Lying With Statistics – Part I

This is Part I because I have a feeling that I am going to be writing about this topic for a long time.

Having spent a lot of time in past lives analyzing data to make business decisions I know how people often mistakenly use data or intentionally use them to misrepresent the facts. The real estate industry is ripe with examples of statistics used inappropriately and, frankly, I can’t tell if it’s just incompetence or maliciousness. Let me give you a few great examples.

Example 1

My favorite is the real estate industry’s often trumpeted “Research shows that in 2006, sellers who worked with a real estate professional sold their homes for an average of 32 percent more than homes that sold directly by their owners.” That particular quote is from the March 2008 issue of Realtor Magazine but I’ve seen variations of this quote all over the place. We’re encouraged to use it to convince sellers to use a real estate agent to sell their home. I guess they expect the cowering seller to immediately sign up for a 6 or maybe even 7% commission, which is a small price to pay for realizing a 32% higher sales price.

Excuse me? How stupid do they think we are? I don’t doubt for a minute that the statement and underlying statistics are 100% correct. And I also don’t doubt that a really good agent can get a higher price for a home than a seller can on their own. But 32%? Come on! As a REALTORĀ® I would be embarassed to tell a seller this.

So what’s really going on here? I think it’s pretty simple. People with more expensive homes are more likely to use a real estate agent to sell their home. This could be for any number of reasons:

  • They have higher incomes and can afford to pay a commission
  • The volume of home sales in their price bracket is lower so it’s a little bit harder to sell their home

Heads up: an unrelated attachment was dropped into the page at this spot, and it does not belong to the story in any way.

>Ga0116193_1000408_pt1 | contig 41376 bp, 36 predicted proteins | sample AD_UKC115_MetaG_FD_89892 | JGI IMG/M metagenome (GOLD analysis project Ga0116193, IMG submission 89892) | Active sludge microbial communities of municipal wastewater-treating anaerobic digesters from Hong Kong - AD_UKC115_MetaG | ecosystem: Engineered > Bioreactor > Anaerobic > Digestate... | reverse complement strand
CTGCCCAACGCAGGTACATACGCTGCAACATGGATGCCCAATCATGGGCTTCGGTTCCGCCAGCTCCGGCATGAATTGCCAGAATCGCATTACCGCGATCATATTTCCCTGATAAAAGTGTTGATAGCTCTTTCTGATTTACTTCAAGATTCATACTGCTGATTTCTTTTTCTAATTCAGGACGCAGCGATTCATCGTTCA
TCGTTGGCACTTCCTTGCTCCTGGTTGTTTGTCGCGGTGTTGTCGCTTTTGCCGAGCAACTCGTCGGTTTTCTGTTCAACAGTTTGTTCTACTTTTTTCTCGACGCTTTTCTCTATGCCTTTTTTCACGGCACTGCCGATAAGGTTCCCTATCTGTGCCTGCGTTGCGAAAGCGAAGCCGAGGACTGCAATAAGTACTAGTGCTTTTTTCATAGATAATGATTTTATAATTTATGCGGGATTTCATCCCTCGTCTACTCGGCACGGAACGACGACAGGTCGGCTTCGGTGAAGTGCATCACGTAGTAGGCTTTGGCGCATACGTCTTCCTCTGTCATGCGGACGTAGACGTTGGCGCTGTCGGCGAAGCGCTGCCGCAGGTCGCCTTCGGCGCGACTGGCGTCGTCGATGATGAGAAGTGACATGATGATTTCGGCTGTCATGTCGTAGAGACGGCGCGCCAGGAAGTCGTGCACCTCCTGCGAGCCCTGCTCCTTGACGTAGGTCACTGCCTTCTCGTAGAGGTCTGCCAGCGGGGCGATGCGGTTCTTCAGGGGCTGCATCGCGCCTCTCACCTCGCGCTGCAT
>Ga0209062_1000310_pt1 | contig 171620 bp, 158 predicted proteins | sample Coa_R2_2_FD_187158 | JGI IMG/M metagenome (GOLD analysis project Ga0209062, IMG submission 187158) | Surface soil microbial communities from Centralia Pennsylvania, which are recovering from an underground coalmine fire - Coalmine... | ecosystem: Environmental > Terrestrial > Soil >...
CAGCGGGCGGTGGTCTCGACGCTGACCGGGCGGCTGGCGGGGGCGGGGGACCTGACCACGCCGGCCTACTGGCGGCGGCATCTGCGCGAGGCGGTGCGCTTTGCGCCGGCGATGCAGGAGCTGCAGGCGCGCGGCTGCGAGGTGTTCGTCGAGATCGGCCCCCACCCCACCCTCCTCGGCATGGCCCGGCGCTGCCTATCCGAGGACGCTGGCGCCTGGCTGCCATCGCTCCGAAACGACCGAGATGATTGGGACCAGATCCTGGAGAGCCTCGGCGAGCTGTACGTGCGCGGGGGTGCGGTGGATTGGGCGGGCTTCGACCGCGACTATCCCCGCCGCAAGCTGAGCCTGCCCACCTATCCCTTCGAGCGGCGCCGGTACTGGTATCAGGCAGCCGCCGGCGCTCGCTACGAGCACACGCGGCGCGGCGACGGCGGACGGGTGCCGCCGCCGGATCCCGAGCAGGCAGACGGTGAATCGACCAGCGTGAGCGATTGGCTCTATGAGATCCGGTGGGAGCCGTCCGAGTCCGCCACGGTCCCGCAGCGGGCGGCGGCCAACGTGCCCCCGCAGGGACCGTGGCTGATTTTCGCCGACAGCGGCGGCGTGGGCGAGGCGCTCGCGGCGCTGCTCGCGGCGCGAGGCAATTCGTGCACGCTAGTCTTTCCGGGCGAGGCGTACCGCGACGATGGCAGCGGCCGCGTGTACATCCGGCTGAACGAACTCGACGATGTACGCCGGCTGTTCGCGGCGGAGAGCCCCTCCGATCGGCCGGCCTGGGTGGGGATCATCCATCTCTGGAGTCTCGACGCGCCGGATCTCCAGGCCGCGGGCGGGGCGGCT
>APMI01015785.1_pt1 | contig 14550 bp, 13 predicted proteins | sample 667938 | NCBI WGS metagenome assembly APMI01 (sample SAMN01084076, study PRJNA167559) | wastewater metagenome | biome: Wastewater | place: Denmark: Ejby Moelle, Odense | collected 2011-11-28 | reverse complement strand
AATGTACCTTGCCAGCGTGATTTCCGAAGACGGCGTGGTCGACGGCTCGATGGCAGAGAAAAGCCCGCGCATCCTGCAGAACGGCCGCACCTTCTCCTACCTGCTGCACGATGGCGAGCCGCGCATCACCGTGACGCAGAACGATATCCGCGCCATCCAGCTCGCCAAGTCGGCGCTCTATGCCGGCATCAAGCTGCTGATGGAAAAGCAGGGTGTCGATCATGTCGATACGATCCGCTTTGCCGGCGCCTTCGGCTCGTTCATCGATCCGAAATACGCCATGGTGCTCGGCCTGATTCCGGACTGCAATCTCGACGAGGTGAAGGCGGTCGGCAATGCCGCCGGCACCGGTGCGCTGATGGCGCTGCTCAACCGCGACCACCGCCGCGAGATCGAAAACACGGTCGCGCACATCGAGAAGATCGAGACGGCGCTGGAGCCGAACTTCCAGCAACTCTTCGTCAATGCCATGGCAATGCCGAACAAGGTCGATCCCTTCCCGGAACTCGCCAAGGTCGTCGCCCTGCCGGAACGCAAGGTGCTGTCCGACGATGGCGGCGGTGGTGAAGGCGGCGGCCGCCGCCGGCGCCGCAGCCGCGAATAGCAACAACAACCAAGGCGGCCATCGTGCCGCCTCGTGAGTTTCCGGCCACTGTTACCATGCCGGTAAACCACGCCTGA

• They tend to be older with larger families and have less time to spend selling a home themselves
  • More expensive homes offer more fertile prospecting for real estate agents so they’re all over these owners

I think we’ve beaten this one to death.

Example 2

“Our brokerage’s sales volume is up X% over last year while all of our competitors have shown sales declines”. Again, this is intended to wow the unsuspecting buyer or seller into signing with that particular brokerage firm.

Well, I’m sure the data is correct but the implied conclusion is wrong. There are two problems with this statement:

  • The number 1 way for a broker to grow is by recruiting agents from their competitors, so odds are that this is exactly what happened. I happen to know for a fact that the fastest growing broker in Chicago right now is growing exactly in this manner and is using the resulting data to try to market themselves.
  • The implication is that when you sign with an agent you are somehow also benefiting from all the success of that brokerage. While that would be true of a firm that actually employs their agents, like ours, it makes no sense at all for a firm that uses independent contractors.

This issue of how brokers grow and the drawbacks of the independent contractor model are covered in more detail in our real estate industry white paper if you are interested.

This misuse of the data is endemic to the real estate industry. If it weren’t so pathetic it would actually be funny but at least it provides plenty of fodder for future blog posts.

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